A new video published by Mobileye, a company that develops autonomous driving technologies and advanced driver-assistance systems (ADAS), shows their latest software, known as Mobileye Supervision, making an unprotected left turn.
If you’re unfamiliar with the terminology here, unprotected, effectively means a turn that is not protected by traffic lights that control the flow of traffic.
Making a left turn at an intersection like this, can be one of the most challenging maneuvers for any driver.
In the video, we see Mobileye’s SuperVision software running on a Zeekr 001. The car approaches a 4-way intersection, and slows to a stop at the stop sign – Isarel’s stop signs are a white hand on a red background, rather than the word STOP like they are in Australia.
After watching a pedestrian move out of the crosswalk, the car slows to a stop at the line automatically and automatically turns on the indicator to turn left. With the driver’s hands off the wheel, but still paying attention, the car accelerates cautiously into the intersection.
The car reaches 9km/hr before having to re-apply the brakes to yield to an approaching white van. It looks like the driver was pretty close to taking over, but let it play out and it definitely managed to stop with plenty of margin.
With the van, and then a subsequent grey sedan turning across its path, the car then continues and successfully negotiates the turn safely.
I’ve watched the clip back a few times now and noticed some tidbits about the technology. Firstly, as the car approaches the stop, it’s turning left, beside a series of cars and appears to cross the middle white line to make room, a sophisticated move, but we’d need to see more footage of their latest build to know how it’d respond if another car was approaching in the adjacent lane.
When the car stopped for the white fan, it appeared to have the right steering angle to make the trajectory of the turn, but while stopped, rotated back to a straight position, then when it was clear to go, rotated back to the original position. This shows there’s still some work to do in path planning as the car should not have tried to turn the wheel once stopped unless had to abort the turn and re-route straight through the intersection.
Once the car began moving through the turn, it looks smooth and very comfortable. On the exit of the turn, the right front appears a lot closer to the gutter than the left is from the center white line, this suggests there’s still some positioning refinement to do, but didn’t appear to be on its way to scratching the rims.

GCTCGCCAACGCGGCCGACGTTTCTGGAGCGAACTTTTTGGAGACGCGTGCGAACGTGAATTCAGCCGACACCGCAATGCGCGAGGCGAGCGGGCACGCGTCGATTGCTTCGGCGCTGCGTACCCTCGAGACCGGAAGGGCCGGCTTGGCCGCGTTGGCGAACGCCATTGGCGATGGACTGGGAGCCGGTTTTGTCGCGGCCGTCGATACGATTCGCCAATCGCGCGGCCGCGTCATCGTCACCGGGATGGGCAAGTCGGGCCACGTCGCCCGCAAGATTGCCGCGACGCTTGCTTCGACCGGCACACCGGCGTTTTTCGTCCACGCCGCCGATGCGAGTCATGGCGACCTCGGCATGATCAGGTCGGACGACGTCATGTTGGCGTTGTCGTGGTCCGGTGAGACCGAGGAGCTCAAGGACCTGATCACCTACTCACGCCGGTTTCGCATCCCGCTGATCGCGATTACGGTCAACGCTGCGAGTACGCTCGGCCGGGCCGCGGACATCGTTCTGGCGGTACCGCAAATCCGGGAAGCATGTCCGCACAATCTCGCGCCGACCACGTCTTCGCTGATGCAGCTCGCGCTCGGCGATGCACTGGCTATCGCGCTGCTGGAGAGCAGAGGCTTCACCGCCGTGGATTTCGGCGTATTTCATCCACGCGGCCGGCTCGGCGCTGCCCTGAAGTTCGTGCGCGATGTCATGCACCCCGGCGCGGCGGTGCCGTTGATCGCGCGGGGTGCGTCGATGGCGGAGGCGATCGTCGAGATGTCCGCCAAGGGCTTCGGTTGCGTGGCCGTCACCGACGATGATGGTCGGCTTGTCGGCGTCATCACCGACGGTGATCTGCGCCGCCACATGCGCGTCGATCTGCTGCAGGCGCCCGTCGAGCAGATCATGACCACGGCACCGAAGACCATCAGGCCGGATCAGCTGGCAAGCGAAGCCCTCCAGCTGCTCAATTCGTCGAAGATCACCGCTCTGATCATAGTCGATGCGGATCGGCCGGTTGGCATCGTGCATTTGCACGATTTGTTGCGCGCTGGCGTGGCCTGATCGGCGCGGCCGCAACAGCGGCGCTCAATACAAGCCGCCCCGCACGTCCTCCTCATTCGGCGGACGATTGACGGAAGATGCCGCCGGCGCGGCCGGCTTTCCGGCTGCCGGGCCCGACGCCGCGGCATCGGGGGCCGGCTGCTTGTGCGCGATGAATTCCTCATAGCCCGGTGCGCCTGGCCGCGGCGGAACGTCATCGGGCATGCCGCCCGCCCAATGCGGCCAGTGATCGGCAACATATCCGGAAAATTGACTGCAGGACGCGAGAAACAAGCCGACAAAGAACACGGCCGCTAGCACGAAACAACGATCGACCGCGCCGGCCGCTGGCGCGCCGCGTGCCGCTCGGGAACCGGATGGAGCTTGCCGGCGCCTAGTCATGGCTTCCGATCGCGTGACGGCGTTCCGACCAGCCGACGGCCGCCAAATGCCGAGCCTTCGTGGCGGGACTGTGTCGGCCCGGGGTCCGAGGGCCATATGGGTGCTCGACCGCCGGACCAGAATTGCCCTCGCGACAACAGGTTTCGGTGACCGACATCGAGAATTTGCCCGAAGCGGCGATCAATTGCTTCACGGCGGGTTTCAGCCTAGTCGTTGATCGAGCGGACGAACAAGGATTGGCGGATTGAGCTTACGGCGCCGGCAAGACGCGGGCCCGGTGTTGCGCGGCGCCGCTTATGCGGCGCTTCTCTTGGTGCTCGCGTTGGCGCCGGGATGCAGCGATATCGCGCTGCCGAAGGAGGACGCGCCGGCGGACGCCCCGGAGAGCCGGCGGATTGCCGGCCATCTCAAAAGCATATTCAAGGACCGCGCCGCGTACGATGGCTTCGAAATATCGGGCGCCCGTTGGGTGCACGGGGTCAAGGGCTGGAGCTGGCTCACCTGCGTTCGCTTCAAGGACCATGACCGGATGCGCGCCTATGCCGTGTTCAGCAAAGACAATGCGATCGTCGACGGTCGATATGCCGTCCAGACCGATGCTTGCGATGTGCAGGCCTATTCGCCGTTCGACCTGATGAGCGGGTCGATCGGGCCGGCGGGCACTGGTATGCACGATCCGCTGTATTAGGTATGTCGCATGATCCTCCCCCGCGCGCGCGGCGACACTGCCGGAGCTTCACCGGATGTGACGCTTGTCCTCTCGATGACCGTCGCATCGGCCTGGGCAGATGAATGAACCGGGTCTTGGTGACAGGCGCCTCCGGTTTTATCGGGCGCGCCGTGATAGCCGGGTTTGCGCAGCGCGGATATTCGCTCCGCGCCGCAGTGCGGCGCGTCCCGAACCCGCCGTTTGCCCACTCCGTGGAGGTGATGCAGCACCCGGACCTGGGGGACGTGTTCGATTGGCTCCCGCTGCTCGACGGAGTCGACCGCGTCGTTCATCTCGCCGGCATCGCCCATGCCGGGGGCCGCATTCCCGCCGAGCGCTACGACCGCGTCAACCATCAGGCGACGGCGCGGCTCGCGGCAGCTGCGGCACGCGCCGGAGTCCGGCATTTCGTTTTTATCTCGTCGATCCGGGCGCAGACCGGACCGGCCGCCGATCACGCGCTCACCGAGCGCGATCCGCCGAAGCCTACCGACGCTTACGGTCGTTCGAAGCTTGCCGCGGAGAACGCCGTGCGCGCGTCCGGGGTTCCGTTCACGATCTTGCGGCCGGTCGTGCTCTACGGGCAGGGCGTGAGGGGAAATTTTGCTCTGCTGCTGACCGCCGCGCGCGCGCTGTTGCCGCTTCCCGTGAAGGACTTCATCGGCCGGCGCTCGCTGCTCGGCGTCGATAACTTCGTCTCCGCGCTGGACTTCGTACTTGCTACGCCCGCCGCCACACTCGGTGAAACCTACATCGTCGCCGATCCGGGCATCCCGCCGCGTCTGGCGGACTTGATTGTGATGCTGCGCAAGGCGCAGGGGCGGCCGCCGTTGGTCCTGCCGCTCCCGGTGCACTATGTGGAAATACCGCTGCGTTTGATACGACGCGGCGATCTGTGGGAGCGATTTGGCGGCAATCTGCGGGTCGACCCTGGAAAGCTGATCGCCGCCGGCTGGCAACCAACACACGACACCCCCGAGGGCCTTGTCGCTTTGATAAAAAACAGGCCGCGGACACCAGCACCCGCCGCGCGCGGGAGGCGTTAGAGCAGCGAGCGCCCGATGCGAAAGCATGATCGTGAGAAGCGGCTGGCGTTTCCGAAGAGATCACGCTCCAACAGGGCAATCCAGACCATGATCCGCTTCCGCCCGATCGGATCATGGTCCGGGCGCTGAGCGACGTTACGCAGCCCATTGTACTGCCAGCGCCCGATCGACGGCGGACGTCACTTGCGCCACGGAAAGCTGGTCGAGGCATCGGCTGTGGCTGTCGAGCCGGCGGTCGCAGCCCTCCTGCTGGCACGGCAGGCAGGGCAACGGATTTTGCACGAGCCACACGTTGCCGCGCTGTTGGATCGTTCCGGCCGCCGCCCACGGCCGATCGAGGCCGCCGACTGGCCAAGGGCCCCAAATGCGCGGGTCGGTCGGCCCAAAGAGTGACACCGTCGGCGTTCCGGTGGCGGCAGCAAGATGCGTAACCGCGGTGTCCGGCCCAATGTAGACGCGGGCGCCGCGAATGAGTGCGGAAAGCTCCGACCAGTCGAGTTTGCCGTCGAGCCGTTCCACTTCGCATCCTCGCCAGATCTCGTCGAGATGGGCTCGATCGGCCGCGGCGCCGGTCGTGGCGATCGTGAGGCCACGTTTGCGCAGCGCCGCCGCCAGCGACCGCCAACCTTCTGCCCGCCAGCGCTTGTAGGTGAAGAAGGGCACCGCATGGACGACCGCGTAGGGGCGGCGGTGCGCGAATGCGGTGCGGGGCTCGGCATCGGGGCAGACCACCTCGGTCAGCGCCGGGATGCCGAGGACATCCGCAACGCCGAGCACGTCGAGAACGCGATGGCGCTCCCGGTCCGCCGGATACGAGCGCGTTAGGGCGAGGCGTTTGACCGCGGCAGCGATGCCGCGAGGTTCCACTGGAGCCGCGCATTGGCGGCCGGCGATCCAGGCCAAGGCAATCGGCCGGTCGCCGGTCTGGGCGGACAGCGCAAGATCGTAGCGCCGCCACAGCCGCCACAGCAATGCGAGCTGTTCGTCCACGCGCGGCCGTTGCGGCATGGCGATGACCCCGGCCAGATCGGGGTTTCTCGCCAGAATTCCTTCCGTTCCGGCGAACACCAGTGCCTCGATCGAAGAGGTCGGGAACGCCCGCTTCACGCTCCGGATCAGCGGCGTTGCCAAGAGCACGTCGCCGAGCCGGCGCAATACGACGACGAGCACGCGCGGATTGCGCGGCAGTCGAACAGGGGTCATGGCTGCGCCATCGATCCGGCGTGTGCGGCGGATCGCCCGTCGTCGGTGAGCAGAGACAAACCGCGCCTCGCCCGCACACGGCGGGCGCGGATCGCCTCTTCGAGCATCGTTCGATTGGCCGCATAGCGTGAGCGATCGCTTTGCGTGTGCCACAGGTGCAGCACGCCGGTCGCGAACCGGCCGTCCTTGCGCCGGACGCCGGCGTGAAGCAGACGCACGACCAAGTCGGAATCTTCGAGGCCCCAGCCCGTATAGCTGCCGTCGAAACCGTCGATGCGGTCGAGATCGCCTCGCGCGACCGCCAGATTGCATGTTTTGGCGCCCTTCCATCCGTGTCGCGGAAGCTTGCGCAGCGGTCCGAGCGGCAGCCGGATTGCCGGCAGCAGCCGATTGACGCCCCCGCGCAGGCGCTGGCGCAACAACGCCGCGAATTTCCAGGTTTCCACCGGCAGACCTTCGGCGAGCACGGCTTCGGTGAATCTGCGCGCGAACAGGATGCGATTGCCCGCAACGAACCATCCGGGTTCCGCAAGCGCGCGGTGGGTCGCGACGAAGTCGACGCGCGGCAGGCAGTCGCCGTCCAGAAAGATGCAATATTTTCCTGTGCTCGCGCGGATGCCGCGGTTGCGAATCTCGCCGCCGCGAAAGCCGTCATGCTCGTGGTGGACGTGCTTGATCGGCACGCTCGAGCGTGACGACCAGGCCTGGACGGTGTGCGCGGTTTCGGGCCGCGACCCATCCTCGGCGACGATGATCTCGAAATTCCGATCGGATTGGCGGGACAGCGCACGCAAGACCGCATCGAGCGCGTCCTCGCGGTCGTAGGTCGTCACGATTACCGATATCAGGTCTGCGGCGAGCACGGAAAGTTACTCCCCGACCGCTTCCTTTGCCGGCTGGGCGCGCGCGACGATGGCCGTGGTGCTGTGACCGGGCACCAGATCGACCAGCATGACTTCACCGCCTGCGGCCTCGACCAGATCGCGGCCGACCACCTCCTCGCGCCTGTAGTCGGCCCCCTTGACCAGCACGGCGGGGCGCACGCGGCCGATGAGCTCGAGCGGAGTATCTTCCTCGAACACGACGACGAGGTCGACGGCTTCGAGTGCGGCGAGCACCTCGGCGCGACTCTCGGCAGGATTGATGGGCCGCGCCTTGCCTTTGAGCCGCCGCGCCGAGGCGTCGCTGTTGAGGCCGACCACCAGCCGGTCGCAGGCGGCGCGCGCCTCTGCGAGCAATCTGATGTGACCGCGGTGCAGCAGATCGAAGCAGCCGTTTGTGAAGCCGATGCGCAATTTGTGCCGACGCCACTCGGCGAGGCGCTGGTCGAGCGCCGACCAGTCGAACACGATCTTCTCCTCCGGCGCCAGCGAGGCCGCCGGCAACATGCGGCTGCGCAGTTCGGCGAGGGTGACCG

Overall the interior of the Zeekr 001 looks like a nice place to live with a large central touchscreen, ready for entertainment, should the software reach the objective of Level 4 autonomy.
This Level 4 autonomy is aimed to enable the vehicle to drive itself in most situations, with the driver only needing to take over in certain circumstances.
The car features Mobileye’s EyeQ5 chip and will use Mobileye REM mapping technology, which will allow the vehicle to learn the environment around it and make decisions about how to navigate safely.
Check out the video yourself and let us know in the comments, or on Twitter what you think.
Chuck Cook is one of the early FSD Beta Testers who rose to notoriety for his diligent tests of Unprotected Left Turns.
For many versions now, Cook has run repeated tests of a UPL in his local area that is complex, requiring the car to stop in a small space between islands, while cars pass by at high speed. The car needs to calculate a safe space to make the turn and at times, pause in the centre of the traffic, before completing the turn.
Over a number of builds, Tesla has iterated their way to get this to work really well, with the latest video from Cook, showcasing the latest and greatest FSDBeta 11.4.2.
You can watch the video below and compare it to Mobileye’s above and judge for yourself which software is more advanced in May 2023.